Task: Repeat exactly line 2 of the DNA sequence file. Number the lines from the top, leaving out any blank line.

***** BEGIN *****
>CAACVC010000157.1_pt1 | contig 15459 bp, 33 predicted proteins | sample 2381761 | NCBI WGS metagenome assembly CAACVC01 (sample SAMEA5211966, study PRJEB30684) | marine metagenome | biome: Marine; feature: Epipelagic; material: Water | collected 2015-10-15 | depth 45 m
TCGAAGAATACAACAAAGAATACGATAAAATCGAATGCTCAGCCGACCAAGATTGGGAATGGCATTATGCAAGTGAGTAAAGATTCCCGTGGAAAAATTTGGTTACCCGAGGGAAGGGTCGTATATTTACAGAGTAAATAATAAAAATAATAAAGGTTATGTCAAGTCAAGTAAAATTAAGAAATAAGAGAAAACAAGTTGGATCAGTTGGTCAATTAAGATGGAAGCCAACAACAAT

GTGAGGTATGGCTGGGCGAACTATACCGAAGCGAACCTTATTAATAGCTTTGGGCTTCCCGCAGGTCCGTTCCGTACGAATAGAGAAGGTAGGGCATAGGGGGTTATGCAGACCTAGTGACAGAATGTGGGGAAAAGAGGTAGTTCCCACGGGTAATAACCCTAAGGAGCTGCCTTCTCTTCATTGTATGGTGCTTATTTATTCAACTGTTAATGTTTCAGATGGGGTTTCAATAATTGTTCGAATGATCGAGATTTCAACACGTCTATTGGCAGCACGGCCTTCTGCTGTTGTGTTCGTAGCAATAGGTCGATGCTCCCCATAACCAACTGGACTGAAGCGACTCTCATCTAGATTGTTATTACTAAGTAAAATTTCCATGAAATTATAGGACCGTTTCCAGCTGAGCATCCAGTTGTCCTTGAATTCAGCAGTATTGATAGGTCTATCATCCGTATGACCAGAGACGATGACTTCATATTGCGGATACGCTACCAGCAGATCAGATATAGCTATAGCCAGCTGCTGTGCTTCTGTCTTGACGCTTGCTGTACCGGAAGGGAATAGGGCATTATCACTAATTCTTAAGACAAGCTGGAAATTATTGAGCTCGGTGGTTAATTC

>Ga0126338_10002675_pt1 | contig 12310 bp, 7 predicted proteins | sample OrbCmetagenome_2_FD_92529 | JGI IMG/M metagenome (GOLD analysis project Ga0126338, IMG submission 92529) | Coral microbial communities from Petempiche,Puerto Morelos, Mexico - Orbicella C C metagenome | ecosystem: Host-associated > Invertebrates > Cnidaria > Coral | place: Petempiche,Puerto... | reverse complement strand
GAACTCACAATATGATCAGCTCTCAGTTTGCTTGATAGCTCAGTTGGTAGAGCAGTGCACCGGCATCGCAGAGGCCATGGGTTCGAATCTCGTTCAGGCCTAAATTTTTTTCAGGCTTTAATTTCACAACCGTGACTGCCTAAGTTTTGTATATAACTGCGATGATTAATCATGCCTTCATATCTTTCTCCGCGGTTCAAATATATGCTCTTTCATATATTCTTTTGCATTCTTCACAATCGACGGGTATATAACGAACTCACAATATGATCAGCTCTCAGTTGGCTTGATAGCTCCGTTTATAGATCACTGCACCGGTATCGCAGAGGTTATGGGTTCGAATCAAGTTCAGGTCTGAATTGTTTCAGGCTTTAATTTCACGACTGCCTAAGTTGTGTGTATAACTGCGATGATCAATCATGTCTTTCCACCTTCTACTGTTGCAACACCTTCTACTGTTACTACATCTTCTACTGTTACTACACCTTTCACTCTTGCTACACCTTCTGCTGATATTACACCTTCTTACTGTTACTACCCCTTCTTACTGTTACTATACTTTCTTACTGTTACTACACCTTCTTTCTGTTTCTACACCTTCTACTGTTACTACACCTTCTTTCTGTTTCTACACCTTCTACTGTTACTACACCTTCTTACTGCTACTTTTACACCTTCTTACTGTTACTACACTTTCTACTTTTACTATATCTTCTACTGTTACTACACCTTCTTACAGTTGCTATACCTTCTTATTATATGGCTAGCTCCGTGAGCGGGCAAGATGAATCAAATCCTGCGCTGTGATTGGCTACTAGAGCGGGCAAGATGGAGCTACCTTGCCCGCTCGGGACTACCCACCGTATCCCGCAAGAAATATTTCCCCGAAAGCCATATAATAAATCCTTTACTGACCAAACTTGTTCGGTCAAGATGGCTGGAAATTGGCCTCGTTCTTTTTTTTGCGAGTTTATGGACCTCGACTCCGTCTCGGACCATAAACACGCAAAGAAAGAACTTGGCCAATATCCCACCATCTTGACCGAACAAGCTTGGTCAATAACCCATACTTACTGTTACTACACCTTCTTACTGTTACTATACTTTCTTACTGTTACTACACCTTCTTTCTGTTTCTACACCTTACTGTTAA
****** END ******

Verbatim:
TCGAAGAATACAACAAAGAATACGATAAAATCGAATGCTCAGCCGACCAAGATTGGGAATGGCATTATGCAAGTGAGTAAAGATTCCCGTGGAAAAATTTGGTTACCCGAGGGAAGGGTCGTATATTTACAGAGTAAATAATAAAAATAATAAAGGTTATGTCAAGTCAAGTAAAATTAAGAAATAAGAGAAAACAAGTTGGATCAGTTGGTCAATTAAGATGGAAGCCAACAACAAT